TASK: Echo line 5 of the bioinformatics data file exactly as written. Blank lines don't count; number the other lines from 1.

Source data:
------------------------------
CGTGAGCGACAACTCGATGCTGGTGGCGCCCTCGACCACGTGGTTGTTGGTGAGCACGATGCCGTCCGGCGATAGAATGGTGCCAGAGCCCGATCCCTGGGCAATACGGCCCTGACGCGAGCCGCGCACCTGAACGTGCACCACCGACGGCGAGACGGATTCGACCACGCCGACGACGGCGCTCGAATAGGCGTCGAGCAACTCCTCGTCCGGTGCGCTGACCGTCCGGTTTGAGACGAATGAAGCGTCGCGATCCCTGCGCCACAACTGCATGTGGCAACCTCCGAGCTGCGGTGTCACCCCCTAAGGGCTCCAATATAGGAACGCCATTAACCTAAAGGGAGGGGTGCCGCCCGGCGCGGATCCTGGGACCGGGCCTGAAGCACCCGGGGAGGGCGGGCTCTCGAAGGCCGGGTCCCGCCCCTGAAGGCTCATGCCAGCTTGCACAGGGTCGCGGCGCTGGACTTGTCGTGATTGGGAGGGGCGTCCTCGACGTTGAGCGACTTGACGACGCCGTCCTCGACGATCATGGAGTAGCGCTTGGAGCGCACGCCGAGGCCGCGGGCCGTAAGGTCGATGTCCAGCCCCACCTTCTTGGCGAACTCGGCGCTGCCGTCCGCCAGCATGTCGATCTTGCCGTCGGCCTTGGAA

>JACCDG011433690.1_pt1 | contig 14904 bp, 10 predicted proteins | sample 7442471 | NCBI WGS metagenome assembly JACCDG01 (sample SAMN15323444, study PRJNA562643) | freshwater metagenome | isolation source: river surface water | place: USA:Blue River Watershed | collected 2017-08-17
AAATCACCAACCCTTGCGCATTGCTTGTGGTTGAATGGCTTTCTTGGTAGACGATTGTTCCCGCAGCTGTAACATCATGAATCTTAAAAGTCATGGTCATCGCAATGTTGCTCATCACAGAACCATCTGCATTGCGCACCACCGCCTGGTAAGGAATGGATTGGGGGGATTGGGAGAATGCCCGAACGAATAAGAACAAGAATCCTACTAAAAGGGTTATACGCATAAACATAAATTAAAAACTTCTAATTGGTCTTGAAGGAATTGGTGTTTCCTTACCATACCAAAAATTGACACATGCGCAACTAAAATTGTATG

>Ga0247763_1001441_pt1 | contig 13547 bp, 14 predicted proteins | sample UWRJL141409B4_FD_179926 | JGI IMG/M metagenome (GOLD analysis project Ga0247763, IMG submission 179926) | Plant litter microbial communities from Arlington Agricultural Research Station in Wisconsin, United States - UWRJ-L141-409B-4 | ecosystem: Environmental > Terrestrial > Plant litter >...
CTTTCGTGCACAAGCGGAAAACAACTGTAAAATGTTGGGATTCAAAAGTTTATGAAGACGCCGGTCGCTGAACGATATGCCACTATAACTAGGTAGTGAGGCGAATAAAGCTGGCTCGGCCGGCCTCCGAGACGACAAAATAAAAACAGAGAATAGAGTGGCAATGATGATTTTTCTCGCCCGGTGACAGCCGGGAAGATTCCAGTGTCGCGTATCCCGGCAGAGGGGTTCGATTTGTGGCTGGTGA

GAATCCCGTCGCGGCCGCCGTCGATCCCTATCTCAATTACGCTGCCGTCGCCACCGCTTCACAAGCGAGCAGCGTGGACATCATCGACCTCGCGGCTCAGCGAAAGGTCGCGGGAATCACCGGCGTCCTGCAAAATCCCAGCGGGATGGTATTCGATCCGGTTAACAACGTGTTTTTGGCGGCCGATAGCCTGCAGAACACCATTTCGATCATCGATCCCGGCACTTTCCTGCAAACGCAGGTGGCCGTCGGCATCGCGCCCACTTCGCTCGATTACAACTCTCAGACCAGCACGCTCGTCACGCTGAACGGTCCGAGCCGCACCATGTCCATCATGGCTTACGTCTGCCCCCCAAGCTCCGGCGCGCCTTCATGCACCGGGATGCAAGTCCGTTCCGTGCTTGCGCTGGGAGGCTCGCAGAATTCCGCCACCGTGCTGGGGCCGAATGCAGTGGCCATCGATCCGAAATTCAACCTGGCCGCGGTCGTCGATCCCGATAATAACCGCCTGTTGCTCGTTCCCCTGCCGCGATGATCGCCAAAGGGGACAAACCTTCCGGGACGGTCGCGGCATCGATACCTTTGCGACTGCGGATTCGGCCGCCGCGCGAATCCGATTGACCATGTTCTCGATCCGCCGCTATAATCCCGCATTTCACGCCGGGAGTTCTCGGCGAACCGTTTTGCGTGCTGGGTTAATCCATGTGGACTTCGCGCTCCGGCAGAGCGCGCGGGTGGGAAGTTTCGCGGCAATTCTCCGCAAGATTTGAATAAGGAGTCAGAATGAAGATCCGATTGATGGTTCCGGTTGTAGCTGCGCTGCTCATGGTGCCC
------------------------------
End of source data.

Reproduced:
CTTTCGTGCACAAGCGGAAAACAACTGTAAAATGTTGGGATTCAAAAGTTTATGAAGACGCCGGTCGCTGAACGATATGCCACTATAACTAGGTAGTGAGGCGAATAAAGCTGGCTCGGCCGGCCTCCGAGACGACAAAATAAAAACAGAGAATAGAGTGGCAATGATGATTTTTCTCGCCCGGTGACAGCCGGGAAGATTCCAGTGTCGCGTATCCCGGCAGAGGGGTTCGATTTGTGGCTGGTGA